A new review of Fogg in the Cockpit featured on World War II Database.
Fogg in the Cockpit
Author: Richard Fogg and Janet Fogg
Reviewer: C. Peter Chen
Review Date: 11 May 2012
Review Date: 11 May 2012
Full Title: Fogg in the Cockpit: Howard Fogg-Master Railroad Artist, World War II Fighter Pilot
When Howard Fogg graduated from an Ivy League college in 1938 and then an art school in 1939, he, with professional interest in art and a hobby in locomotives, probably did not think of himself as a warrior even though war had already broken out in
the European tensions escalated. Drafted into the military in 1941, he ended up
becoming a fighter pilot flying P-47 Thunderbolt and later P-51 Mustang
fighters. Fogg in the Cockpit, posthumously published in 2011, was a
collection of Fogg's war time diary entries that gave the readers a glimpse
into the life of an American pilot in the European theater of war, penned by
this Renaissance Man of sorts whose mind was geared toward the arts as much as
tuned to identifying friend or foe in a dogfight.
What I thought was valuable, if a bit inconsequential, was the very fact that Fogg did not always focus on the war. He did mention how impressed he was when he first flew a P-51 Mustang fighter and how tough it was to notice when one of his comrades failed to return to the airfield after a mission, but it was the little things that gave me an insight, trivial things that sometimes others often did not bother to note. The diarist dutifully noted when the weather was poor, which kept his squadron on the ground, wasting time presenting each other with mock medals or simply chatting the boredom away. While he talked about the nerve wracking experiences of flying through anti-aircraft bursts, he spent an equal amount of time talking about the movies he had seen, restaurants he had visited, and the different models of trains he had traveled aboard and painted. Some of the facts were, admittedly, mundane and mattered little in the grand scheme of things, but nevertheless, this book provided a personal perspective on a war that was often written so facelessly.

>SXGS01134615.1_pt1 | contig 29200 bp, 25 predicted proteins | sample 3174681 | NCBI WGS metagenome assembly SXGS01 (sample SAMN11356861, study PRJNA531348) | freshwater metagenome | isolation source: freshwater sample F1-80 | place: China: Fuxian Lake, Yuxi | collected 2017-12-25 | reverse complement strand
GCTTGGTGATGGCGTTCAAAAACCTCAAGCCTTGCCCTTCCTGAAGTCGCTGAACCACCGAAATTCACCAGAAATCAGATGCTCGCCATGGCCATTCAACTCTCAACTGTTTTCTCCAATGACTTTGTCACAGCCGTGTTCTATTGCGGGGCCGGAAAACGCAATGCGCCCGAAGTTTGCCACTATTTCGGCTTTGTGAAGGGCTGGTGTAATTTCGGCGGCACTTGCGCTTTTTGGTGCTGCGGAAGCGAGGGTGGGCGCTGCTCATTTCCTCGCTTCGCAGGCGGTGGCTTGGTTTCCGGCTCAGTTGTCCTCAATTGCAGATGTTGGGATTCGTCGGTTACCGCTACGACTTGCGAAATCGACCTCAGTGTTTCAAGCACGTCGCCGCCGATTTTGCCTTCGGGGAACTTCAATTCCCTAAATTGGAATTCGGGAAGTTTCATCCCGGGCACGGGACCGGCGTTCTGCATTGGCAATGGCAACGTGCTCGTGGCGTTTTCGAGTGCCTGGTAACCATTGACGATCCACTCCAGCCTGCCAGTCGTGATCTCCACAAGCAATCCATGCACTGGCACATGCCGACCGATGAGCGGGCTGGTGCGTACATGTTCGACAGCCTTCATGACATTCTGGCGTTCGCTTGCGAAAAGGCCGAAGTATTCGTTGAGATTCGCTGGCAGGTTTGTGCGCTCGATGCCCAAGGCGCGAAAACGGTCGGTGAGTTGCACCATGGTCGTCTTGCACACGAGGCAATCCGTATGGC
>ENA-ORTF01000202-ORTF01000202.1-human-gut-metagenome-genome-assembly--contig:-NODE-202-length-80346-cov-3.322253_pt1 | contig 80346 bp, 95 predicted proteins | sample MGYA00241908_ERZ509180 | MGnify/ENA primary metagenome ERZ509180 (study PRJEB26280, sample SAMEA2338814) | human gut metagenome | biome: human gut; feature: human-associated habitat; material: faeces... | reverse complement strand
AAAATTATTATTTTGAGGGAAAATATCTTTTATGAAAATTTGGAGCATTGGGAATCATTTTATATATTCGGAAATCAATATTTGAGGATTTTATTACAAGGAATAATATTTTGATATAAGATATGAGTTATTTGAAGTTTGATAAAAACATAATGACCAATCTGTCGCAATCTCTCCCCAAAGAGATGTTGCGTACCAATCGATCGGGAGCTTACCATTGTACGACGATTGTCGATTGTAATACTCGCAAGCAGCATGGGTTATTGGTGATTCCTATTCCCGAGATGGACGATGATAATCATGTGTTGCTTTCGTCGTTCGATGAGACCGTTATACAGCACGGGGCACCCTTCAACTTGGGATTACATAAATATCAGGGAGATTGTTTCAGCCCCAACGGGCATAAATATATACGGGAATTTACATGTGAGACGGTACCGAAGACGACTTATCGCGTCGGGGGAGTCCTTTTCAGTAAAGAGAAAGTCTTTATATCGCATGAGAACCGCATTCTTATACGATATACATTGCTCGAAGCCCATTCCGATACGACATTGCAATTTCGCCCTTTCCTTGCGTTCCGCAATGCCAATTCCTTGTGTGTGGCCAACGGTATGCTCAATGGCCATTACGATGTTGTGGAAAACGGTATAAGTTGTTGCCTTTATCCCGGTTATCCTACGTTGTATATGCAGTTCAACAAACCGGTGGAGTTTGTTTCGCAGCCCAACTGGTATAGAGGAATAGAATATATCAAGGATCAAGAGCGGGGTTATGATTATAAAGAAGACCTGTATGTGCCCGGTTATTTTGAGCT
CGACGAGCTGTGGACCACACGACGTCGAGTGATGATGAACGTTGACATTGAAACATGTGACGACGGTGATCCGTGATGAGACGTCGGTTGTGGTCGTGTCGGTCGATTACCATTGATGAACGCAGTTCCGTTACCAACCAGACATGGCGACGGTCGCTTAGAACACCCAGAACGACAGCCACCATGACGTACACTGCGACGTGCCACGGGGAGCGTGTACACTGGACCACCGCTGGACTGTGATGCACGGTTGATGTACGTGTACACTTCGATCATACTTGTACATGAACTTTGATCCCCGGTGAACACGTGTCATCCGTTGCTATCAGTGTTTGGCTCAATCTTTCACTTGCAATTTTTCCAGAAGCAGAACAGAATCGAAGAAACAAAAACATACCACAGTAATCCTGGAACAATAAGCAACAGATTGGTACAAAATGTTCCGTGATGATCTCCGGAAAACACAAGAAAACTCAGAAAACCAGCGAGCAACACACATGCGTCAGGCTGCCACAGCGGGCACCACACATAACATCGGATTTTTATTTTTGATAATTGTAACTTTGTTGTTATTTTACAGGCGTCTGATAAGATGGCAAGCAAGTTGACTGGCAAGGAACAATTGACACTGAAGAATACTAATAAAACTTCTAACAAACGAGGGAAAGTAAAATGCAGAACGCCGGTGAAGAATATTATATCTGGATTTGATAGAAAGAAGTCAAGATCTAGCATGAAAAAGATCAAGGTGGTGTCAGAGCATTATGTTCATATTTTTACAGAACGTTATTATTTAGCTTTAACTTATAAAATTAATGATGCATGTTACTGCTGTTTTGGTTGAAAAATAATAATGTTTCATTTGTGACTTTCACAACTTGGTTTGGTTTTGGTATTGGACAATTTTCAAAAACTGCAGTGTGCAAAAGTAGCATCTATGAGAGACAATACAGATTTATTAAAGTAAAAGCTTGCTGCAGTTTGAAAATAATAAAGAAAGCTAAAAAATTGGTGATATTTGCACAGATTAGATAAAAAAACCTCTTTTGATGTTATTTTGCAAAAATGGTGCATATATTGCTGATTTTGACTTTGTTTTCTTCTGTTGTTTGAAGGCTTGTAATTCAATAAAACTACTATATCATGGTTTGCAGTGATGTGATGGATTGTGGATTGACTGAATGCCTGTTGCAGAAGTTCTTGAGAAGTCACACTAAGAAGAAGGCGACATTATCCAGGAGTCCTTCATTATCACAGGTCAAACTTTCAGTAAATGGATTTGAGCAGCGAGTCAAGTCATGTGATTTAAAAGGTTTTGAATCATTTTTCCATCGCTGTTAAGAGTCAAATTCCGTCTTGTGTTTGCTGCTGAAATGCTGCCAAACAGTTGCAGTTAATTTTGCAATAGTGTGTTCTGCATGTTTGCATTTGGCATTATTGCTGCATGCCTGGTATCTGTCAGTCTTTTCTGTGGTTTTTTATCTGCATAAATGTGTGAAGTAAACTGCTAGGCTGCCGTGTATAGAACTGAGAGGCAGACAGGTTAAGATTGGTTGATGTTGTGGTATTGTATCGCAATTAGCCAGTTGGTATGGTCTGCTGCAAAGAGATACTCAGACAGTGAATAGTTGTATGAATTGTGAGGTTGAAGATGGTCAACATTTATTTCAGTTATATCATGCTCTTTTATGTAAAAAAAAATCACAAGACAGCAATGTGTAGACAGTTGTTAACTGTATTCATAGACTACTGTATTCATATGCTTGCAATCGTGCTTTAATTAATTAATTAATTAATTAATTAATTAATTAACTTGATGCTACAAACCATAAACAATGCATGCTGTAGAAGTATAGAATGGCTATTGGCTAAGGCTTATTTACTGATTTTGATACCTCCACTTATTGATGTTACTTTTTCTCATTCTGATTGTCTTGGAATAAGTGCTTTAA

Throughout the book, editors Richard Fogg and Janet Fogg, the diarist's children, inserted various elements to enhance the readers' experience. I had particularly enjoyed the generous additions of period photographs, many of which seemed to be coming from the archives of the Fogg family and various veterans' associations, thus infrequently seen by outsiders like myself. At the end of certain entries, the editors had inserted major events of the European War on those particular days; while the intention of providing the larger picture was clear, I felt that these facts failed to plug Howard Fogg into the overall landscape of the war, thus these additions formed a distraction from the diary entries, especially that most of the them the world events did not seem to factor into the mindset of the diarist. Finally, for those who appreciate locomotive art and perhaps knew Fogg as a professional artist, a small collection of paintings printed in color in the final pages of the book might be of interest.
Memoirs and diaries, by definition, could not be considered works of history, but books such as Fogg in the Cockpit contained valuable insight on the reactions and thoughts of individuals who lived through and experienced the war, providing us the little pieces of hints that, collectively, told of how and why history was shaped.